Chased by the cavalry, he raced across the avenue and onto the Mall. The horsemen swept behind them. Blacher went down.

    "What the hell you doing?" he remembers yelling at the soldier on horseback. "The guy just kind of shrugged." Blacher, who was not badly hurt by the blow, stayed around to watch the rest of the operation.

    The shelters built of scrap material caught fire quickly when ignited by either departing veterans or impatient soldiers. To the heat and humidity of the day were added the incessant crackle of a spreading fire, black billowing smoke and the wail of sirens.

    By midnight, the police and troops from Fort Myer had driven the demonstrators from downtown and from campsites in Northeast and Southeast Washington.

    From the White House that evening, Hoover saw a red glow in the east toward the Anacostia River that indicated the largest site, Camp Marks, had been torched. Aides reported the next day that the president was pleased.

    The routed veterans departed, with most carrying their few belongings on their backs and a few driving decrepit cars packed with weary men. Troops blocked the bridges leading back into the city, and while many men weren't certain where they would head, some went to Johnstown, Pa., where they had heard they would be welcome.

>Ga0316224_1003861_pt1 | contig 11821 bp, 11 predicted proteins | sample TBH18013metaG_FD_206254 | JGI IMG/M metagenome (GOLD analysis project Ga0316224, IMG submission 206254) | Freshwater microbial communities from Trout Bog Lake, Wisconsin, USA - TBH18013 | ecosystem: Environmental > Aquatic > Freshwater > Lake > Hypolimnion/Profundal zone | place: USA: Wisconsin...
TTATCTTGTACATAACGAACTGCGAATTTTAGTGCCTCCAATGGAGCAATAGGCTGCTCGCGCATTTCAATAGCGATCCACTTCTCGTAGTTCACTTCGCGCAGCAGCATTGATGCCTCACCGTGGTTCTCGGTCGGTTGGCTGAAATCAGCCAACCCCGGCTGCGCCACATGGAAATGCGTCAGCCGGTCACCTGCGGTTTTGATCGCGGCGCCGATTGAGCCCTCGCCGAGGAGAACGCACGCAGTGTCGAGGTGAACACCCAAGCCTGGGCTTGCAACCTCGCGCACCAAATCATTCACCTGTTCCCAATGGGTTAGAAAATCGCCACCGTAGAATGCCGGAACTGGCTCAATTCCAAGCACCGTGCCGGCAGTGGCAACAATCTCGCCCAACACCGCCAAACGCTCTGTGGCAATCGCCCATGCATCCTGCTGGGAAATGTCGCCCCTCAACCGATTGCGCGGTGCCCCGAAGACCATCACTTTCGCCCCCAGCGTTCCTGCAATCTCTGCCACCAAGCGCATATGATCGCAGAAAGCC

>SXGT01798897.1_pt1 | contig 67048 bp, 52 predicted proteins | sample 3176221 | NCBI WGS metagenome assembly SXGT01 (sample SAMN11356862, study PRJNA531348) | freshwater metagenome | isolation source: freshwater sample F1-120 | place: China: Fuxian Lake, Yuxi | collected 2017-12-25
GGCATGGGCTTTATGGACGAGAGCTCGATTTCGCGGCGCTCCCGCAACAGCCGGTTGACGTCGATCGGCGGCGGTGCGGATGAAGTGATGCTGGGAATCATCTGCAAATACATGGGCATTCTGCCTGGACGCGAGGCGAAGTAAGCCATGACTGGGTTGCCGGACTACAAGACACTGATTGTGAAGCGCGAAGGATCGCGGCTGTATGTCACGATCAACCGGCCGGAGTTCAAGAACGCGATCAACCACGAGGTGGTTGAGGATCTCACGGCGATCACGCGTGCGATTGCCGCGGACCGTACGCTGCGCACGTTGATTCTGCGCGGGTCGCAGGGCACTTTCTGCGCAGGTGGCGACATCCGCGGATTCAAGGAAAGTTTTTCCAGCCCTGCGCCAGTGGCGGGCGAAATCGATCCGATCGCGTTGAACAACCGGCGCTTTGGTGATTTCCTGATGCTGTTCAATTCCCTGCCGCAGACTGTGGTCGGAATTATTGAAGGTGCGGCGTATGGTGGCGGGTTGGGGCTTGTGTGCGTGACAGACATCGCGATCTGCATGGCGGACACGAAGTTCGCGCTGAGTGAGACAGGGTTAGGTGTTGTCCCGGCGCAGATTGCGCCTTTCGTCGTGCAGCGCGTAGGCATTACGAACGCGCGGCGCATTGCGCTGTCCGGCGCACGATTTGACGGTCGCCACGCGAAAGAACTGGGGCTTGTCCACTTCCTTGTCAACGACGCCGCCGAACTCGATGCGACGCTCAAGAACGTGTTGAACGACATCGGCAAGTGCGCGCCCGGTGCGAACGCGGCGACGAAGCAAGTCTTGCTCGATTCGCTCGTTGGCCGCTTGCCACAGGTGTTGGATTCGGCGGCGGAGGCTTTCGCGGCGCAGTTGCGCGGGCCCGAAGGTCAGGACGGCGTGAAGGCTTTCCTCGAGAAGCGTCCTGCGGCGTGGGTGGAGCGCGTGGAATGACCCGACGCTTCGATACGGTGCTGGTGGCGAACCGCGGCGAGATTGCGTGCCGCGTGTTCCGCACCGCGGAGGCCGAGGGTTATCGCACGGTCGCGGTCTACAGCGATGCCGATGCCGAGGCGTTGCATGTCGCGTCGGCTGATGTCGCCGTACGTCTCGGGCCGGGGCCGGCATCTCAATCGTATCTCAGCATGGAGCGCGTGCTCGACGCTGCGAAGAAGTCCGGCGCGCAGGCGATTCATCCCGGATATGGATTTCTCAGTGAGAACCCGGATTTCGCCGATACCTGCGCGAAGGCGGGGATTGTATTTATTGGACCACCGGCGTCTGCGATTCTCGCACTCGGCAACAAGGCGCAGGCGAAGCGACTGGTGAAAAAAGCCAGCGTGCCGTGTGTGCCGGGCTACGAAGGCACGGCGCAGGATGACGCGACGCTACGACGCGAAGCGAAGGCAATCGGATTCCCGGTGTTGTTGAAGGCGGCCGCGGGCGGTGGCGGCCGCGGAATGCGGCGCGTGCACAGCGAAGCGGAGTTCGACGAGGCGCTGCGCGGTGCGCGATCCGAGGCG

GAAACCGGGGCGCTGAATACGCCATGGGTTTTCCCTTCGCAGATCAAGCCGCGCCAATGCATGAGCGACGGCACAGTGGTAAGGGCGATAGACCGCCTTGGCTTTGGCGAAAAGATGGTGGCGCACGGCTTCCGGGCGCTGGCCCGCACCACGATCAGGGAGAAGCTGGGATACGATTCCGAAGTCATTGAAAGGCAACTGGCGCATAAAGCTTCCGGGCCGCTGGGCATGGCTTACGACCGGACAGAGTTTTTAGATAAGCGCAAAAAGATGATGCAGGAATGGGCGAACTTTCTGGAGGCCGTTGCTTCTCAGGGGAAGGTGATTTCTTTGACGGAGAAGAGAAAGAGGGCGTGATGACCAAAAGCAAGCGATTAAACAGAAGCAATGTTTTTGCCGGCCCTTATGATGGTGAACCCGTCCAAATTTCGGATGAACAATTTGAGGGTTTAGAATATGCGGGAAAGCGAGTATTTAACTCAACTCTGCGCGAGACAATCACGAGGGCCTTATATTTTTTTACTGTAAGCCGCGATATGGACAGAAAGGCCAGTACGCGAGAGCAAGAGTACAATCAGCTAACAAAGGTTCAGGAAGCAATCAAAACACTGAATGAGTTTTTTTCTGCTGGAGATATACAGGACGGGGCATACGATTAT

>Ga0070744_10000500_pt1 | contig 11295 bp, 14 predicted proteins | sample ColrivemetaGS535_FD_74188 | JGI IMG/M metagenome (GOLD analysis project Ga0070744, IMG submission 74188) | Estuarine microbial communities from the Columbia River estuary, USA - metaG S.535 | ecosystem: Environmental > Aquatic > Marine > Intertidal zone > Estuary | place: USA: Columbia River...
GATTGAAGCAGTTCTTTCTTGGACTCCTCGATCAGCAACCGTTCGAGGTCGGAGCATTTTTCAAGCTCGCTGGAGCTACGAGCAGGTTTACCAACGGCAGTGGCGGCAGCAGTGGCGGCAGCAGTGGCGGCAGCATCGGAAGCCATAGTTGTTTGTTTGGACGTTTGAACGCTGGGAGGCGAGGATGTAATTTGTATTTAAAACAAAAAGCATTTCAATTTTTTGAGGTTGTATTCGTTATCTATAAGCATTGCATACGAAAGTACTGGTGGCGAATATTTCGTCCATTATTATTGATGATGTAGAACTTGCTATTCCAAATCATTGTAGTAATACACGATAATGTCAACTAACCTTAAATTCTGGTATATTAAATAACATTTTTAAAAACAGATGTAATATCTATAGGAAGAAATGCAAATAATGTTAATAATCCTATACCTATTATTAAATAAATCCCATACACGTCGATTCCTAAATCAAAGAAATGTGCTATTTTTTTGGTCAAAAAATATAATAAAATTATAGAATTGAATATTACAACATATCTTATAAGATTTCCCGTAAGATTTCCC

Blacher gave up on catching a trolley and walked to his father's store at 433 Seventh St. SW, where the Department of Housing and Urban Development building stands now. He excitedly told him the news.

    "We didn't have TV in those days, you know, and nobody really knew what was going on."

    The press ran a list of casualties the next day that included one marcher who was shot to death by police and 26 veterans, 15 residents, 11 police officers, five soldiers and one news photographer who had been hospitalized.

    In 1935, Congress passed the bill providing for the immediate cash payment of the war bonuses.

    Franklin Delano Roosevelt vetoed it.

    In 1936, FDR vetoed the same bill again. But that year, the House of Representatives overrode him 326-61 on Jan. 24, and on Jan. 27, the Senate voted to override.

    The next day's Washington Post headline read: "Soldier Bonus Becomes Law as Senate Crushes Veto, 76-19; Full Payment Sped for June 15."

    Staff researcher Bobbye Pratt contributed to this report.


    Copyright 1999 The Washington Post Company

    Back to the top

    Navigation Bar
    Navigation Bar